State of Troubles
PRESIDENT BUSH offered the usual assurances last night about the healthy state of the union, but the state of his presidency has never been worse. He faces a Democratic majority in both chambers of Congress and a public increasingly unhappy about the war in Iraq and disenchanted with his leadership. By the time he delivers next year's State of the Union address, the primaries will be underway, and Mr. Bush's relevance will be fading. If he is to have a final chance to shape policy, this is it.
For that reason, Mr. Bush was probably right to save discussion of foreign policy for the second half of last night's speech. At this point, there isn't much he can do to convince skeptics in Congress or the public about the correctness of his approach in Iraq; the time to craft a policy with more public support and bipartisan agreement passed with Mr. Bush's speech two weeks ago. Mr. Bush's goal last night was not so much to argue anew for the troop increase but to drive home the point that the "consequences of failure would be grievous and far reaching." On this, Mr. Bush is assuredly correct.
There are more opportunities for bipartisan cooperation domestically, but here what was most significant -- and disappointing -- was what Mr. Bush left off his agenda. Once again, he did not offer a sustained and broad-scale effort to address climate change, instead choosing to treat progress on the issue as just a fortuitous byproduct of his effort to cut gasoline consumption. Similarly, Mr. Bush -- having tried and failed to reform Social Security, having promised a commission on entitlements in last year's State of the Union that he never managed to convene -- referred only briefly, and without specifics, to the need to tackle the coming explosion in entitlement spending. And at a time when the country could benefit from a serious discussion of the importance of free trade and the parallel need to mitigate the disruptions of globalization, Mr. Bush referred just glancingly to trade.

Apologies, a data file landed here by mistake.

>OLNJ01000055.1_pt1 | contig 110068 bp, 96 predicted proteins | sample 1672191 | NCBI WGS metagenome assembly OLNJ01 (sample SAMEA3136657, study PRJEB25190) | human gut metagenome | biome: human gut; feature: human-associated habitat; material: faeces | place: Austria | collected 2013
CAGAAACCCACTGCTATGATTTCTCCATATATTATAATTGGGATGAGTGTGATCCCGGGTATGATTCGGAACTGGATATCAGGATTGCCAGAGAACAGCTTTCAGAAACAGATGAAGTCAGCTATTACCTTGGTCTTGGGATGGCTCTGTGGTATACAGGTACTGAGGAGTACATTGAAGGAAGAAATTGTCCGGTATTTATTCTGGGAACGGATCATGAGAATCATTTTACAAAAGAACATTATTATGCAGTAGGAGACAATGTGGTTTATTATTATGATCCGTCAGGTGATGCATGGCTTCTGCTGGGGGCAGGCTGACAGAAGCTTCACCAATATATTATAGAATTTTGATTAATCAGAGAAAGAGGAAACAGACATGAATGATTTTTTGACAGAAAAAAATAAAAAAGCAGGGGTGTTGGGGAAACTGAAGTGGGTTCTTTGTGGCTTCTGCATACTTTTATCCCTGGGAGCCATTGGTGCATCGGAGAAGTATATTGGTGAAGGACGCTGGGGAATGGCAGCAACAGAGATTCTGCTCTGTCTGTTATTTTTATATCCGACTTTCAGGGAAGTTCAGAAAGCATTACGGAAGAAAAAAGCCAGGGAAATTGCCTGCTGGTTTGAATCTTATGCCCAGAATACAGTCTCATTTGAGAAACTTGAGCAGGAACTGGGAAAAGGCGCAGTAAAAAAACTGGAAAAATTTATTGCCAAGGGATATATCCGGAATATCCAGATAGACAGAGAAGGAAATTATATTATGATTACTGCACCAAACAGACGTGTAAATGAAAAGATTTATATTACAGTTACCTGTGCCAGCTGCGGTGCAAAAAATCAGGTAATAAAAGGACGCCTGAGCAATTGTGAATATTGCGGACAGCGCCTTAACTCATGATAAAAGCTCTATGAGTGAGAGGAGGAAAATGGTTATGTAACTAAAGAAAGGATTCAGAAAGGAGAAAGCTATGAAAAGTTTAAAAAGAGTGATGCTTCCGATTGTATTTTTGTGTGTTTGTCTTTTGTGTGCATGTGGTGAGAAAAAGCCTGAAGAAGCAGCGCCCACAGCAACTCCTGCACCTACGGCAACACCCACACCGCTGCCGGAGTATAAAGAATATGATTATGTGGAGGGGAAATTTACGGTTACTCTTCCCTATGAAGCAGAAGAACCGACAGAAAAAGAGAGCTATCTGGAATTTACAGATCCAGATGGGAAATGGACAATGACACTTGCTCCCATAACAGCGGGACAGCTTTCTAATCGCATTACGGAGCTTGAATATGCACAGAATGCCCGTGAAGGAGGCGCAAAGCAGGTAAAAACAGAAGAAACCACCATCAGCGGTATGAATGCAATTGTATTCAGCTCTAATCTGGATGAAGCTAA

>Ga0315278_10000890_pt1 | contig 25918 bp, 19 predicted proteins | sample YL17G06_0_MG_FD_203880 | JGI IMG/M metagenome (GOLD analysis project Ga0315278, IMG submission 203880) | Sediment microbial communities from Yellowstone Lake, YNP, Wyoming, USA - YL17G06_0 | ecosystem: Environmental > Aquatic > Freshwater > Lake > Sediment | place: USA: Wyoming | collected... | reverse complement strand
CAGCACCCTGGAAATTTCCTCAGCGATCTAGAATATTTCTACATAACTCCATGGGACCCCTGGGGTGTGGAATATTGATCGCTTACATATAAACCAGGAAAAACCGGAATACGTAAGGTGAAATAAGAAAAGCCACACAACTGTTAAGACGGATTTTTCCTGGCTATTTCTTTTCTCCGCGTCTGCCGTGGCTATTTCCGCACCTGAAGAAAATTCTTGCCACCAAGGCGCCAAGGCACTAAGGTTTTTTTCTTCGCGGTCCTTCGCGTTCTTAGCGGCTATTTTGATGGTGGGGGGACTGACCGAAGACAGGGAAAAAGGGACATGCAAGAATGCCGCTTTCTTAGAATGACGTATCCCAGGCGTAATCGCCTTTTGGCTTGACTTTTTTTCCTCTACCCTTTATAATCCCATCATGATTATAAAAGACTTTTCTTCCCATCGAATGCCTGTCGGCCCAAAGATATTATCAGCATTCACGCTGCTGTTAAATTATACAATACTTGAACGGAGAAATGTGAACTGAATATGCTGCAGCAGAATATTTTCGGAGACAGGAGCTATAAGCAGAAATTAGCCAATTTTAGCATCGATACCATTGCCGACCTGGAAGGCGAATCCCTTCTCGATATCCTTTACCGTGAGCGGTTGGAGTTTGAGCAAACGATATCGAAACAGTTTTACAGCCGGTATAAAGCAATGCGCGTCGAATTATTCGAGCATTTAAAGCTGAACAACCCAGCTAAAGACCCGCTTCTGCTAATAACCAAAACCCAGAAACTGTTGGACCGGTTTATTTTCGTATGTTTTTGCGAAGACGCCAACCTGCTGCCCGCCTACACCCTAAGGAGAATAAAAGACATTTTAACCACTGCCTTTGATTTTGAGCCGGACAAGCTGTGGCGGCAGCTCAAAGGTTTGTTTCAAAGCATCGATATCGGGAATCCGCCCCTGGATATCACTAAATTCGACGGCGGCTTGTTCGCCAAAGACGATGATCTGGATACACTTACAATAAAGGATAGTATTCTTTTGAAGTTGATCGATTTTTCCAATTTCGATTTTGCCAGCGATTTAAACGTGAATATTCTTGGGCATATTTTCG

Mr. Bush concentrated his pitch on four domestic areas: energy, health care, immigration reform and reauthorization of his signature education measure, the No Child Left Behind Act. He called for reducing gasoline consumption by 20 percent in the next decade, in part by adopting new fuel economy standards but mostly through increased reliance on alternative fuels. These initiatives are attractive, but it's not clear that the president's ambitious plan -- he'd increase alternative fuel use from the current 4 billion gallons per year to 35 billion by 2017 -- is feasible.
On health care, Mr. Bush would cap the currently unlimited tax deduction for employer-sponsored health insurance; he'd replace that with a standard deduction -- $15,000 for a family policy -- available for all insurance, whether offered by employers or bought privately. This would improve progressivity and fairness, and help contain health-care costs. As written, the proposal has flaws, but those can be addressed -- if Democrats are willing to do more than hurl criticism.
"Our citizens don't much care which side of the aisle we sit on -- as long as we are willing to cross that aisle when there is work to be done," Mr. Bush said last night. He missed key opportunities to put forward areas for such cooperation -- and in the past six years, he's done much to persuade Democrats that they have little to gain from partnership. Nonetheless, in the new political order that will dominate the final two years of the Bush presidency, it may be in the Democrats' interest as well as the nation's to seek bipartisan accomplishment. On energy, health care, education and immigration, Mr. Bush last night offered at least a reasonable basis for further discussion. Congress should engage, not reflexively dismiss.